- The Washington Times - Monday, July 11, 2011


Well, that was quick. Less than nine months after he was unceremoniously fired from the delicate airwaves of National Public Radio, Juan Williams has returned fire with “Muzzled: The Assault on Honest Debate.” Due on shelves in one week, the new book chronicles the journalist’s life after he dared reveal his uneasiness with passengers wearing traditional Muslim garb on commercial aircraft.

“NPR banished the veteran journalist in an act of political correctness that ultimately sparked nationwide outrage and led to calls for Congress to end its public funding of the media organization,” summarizes publisher Crown Books.

Mr. Williams recalls the bleak hours after his dismissal, and the bright moment when Fox News CEO Roger Ailes offered him a three-year contract, and advised that “he wanted to see how America’s left-wing media and politicians reacted to a serious journalist being silenced this way.” The book has been lauded by Mr. Ailes, Fox News senior correspondent Brit Hume, White House adviser David Axelrod and Karl Rove.

Juan Williams is both dangerous and highly constructive. He is both of these because, although he is a liberal, he is also a well-informed independent thinker,” says Mr. Rove. “Driven by conviction and evidence, he is not afraid to dissent from liberal orthodoxy. He’s a liberal with whom conservatives can have an honest debate and sometimes find common ground.”


Power ties in sky blue or crimson? Not during the first round of debt ceiling talks on Sunday as Republican leaders like House Speaker John A. Boehner of Ohio, Sen. Mitch McConnell of Kentucky and Rep. Eric Cantor of Virginia faced White House foes, each other and the slavering press.

“Clearly a ‘no ties’ memo went out; all had open collar shirts and blazers. Sen. McConnell had a canary yellow polo-style shirt on, Rep. Cantor sported plaid,” reported pool reporter Scott Wilson of The Washington Post.

A different memo went out on Monday, apparently.

“All right, guys, this is the same shot you had yesterday, except we’re wearing ties today. All right?” President Obama told the waiting press gaggle, who got a full, 38-second audience with the president, according to The Washington Times’ Dave Boyer, pool man of the moment.


“Must Tell Jesus,” “I’m So Glad You Did,” “This Is the Day,” “My Soul I Anchored,” “Hallelujah Square,” “Heaven.”

(Tunes from presidential hopeful Herman Cain’s rediscovered 1996 Christian gospel album, released online Monday at ReverbNation. Hear samples here: www.reverbnation.com/1686160)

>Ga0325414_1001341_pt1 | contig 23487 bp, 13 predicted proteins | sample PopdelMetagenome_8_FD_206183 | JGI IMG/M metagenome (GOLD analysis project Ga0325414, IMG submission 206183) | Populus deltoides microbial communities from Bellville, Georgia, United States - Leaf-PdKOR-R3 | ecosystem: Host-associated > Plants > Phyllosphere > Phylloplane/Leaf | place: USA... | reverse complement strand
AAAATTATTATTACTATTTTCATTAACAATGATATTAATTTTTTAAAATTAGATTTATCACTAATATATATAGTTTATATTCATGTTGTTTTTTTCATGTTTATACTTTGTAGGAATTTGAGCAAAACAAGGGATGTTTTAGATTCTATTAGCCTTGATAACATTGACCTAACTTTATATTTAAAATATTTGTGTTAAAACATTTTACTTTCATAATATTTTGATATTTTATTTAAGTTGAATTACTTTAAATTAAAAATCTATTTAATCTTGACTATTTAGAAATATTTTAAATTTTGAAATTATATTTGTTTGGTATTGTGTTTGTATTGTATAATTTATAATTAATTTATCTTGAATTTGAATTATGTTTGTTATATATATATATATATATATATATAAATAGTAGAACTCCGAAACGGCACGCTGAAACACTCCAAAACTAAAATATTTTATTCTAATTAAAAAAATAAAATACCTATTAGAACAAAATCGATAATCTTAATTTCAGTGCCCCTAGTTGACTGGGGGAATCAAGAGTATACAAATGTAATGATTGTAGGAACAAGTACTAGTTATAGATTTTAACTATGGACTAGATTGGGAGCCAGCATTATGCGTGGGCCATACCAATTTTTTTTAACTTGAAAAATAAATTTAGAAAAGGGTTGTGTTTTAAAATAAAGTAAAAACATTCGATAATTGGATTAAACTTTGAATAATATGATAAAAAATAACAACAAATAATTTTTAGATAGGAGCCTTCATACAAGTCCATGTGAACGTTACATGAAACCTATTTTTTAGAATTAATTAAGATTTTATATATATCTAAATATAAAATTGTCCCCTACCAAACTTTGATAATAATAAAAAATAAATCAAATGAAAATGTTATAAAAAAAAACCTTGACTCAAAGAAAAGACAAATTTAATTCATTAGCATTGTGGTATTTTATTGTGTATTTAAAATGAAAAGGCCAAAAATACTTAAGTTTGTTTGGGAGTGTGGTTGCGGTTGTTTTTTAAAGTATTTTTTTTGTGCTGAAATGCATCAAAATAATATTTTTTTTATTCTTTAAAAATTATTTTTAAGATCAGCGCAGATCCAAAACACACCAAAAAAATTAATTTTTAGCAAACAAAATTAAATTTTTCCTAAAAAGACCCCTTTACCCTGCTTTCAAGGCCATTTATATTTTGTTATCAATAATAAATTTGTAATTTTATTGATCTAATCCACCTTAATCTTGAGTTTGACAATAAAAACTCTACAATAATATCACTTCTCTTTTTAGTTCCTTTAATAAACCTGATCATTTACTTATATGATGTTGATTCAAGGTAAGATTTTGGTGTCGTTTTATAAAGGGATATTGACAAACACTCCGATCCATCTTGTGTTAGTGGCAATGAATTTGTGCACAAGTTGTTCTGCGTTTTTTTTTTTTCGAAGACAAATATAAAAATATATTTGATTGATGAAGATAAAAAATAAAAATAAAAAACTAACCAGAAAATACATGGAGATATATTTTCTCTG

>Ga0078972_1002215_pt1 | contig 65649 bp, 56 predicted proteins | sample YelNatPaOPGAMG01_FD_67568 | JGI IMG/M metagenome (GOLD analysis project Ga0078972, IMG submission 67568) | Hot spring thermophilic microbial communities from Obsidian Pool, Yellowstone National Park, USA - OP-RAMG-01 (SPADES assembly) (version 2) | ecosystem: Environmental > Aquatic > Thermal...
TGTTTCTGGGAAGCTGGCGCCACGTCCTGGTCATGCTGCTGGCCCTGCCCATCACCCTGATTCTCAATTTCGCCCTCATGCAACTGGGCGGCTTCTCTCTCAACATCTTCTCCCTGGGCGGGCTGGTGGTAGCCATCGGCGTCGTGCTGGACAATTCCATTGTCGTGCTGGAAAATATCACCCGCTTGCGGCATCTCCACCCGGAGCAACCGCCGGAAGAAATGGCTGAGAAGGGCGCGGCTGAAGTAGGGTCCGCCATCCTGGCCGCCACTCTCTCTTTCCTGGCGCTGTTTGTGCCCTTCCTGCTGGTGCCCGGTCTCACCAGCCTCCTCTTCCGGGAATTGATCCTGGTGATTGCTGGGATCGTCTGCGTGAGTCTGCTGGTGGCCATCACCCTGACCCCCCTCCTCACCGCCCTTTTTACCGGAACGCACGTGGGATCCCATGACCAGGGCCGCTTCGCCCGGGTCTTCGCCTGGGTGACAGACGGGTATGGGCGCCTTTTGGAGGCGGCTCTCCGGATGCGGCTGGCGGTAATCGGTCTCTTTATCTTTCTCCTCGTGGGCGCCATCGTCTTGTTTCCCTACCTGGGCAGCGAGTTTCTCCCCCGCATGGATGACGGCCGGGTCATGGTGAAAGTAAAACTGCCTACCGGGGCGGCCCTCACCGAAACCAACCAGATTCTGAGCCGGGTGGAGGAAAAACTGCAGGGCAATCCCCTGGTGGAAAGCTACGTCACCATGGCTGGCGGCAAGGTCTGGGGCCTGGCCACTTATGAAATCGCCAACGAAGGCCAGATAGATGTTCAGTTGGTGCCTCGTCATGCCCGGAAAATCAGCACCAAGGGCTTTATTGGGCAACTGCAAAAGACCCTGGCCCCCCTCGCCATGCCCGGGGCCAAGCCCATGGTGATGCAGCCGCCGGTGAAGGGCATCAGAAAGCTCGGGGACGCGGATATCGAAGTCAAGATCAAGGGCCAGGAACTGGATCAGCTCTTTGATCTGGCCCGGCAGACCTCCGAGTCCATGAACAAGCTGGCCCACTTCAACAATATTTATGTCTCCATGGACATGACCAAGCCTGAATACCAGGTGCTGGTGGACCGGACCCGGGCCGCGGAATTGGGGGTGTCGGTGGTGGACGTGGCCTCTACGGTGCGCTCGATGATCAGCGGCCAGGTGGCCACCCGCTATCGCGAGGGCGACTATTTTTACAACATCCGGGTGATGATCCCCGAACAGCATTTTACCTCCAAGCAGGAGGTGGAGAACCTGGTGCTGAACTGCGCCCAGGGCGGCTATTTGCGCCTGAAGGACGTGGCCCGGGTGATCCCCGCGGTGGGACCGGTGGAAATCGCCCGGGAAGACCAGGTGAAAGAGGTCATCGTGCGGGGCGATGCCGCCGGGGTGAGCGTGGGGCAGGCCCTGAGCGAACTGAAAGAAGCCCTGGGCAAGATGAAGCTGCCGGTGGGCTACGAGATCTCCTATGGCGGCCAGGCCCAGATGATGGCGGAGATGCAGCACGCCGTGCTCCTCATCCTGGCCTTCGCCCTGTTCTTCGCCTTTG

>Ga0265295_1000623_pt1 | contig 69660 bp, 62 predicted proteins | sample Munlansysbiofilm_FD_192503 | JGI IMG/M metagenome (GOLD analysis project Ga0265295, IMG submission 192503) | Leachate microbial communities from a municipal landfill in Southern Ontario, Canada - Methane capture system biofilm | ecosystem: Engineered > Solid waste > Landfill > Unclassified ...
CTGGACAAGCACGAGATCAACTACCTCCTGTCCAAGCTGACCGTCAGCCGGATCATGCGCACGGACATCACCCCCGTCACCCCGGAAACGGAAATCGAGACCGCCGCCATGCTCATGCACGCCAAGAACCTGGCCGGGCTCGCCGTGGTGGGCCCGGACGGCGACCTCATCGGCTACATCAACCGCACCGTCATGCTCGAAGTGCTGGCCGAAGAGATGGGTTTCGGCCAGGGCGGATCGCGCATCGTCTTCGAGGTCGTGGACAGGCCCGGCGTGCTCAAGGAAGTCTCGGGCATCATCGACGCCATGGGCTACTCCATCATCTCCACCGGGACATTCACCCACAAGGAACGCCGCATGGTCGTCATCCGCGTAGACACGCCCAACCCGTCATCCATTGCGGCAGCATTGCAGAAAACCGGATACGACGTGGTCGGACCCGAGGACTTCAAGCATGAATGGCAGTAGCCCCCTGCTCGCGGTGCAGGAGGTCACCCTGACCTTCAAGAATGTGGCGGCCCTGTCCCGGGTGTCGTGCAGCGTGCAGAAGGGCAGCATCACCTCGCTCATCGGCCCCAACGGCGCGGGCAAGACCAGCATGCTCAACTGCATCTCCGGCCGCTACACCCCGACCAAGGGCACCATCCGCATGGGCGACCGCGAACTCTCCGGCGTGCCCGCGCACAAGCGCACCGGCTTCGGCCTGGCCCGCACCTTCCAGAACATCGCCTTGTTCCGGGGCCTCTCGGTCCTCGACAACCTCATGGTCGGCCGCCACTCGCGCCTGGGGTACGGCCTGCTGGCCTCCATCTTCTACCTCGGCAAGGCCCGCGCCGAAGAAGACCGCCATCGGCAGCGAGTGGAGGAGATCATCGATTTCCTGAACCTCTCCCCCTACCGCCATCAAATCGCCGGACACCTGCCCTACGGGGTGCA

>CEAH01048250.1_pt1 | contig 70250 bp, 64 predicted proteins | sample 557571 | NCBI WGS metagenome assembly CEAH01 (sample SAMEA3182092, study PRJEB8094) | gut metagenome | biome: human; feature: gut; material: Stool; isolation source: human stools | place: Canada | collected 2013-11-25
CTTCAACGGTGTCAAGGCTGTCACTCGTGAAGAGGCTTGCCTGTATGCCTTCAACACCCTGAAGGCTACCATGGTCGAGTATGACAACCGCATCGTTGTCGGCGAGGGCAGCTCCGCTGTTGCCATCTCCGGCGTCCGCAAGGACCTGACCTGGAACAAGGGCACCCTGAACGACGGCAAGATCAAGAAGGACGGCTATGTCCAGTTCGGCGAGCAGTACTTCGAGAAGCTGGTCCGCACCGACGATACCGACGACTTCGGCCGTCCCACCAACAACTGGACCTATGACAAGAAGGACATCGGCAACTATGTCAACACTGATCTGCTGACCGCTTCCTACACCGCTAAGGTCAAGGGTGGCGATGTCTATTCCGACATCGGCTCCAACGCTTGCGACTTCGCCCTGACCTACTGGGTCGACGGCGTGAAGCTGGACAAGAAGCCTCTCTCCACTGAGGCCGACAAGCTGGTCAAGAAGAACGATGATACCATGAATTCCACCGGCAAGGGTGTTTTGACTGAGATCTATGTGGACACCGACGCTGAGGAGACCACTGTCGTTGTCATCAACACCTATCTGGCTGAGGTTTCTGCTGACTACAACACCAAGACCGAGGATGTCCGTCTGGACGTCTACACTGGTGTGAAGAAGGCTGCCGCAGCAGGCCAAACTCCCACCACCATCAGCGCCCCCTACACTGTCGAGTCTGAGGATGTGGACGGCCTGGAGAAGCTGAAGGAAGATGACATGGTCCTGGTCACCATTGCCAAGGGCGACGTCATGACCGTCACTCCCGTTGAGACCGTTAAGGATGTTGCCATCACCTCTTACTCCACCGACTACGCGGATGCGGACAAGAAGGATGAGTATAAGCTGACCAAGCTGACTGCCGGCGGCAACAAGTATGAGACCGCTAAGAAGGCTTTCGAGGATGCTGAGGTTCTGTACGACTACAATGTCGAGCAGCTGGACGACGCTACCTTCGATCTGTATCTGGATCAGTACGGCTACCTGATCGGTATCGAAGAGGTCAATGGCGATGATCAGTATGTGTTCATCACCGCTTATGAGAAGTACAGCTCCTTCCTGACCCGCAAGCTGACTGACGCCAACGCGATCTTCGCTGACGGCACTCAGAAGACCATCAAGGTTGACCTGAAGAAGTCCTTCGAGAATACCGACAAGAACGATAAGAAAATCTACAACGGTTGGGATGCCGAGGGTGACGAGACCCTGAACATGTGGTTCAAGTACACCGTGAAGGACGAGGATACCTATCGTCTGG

“Where you go, I shall go. Your people are my people, your God is my God … As a man who also worships the one God, in the times that we live in, it is clear that what is going on is God’s work. If we are silent, evil will win. But if we stand up and take charge, God will do the rest,” Glenn Beck told the Israeli Knesset during a visit Monday.

“The media as we know it, politics as we know it, is over. It is going to change. My message to you is to think out of the box. and the way to think out of the box is to just tell the truth,” Mr. Beck added, noting that his support for Israel has “deepened” since the 9/11 attacks.

He returns to Israel Aug. 24 for “Restoring Courage,” a public rally similar to a large scale patriotic event Mr. Beck staged at the Lincoln Memorial last year.


Hyperbole over White House antics could harm a certain Republican hopeful, proclaims one New Hampshire newspaper.

“Can presidential candidate Mitt Romney emerge as the grownup who disavows such ideological excesses? If not, he may become his party’s nominee, but he won’t appeal to the voters in the middle who decide elections,” proclaims a Concord Monitor editorial. “Judging by Romney’s performance in New Hampshire so far, he has a long way to go.”

The newspaper advises Mr. Romney to stop with the “ping-ponging, spinning, qualifying and denying,” lest he lose the confidence of voters.

“To be taken seriously by the independents who decide New Hampshire elections Romney will have to give up the hyperbole and blame game and offer real ideas, not patriotic twaddle, bankrupt trickle-down promises, and calls for tax cuts and deregulation,” the Monitor says.


Maybe frantic politicians and journalists need a dose of Frank Sinatra. Bruce Houston, president of Metro Radio, is convinced that the Washington area needs “oldies and easy listening” music to soothe all the savage beasts out there. Just launched: 1420 AM WKCW, based in Northern Virginia, and the sole refuge for nostalgic fare near the nation’s capital.

“It’s songs and artists you don’t hear anymore on the radio,” Mr. Houston says, noting the format is being produced “in house” rather than from a syndicated service. Listen live at www.metroradioinc.com.


• 77 percent of Americans are “very or somewhat” concerned that raising the debt limit would lead to more government spending and a bigger national debt.

• 73 percent are very or somewhat concerned that not raising the limit would force a government default and hurt the economy

• 47 percent are more concerned about raising the debt limit and increasing spending and debt.

• 66 percent of Republicans, 46 percent of independents and 35 percent of Democrats agree.

• 42 percent are more concerned about not raising the limit, and forcing a default.

• 27 percent of Republicans, 45 percent of independents and 54 percent of Democrats agree.

Source: A Pew Research Center/Washington Post poll of 1,001 adults conducted July 7-10.

Lyrics, onomatopoeias, palindromes to [email protected]

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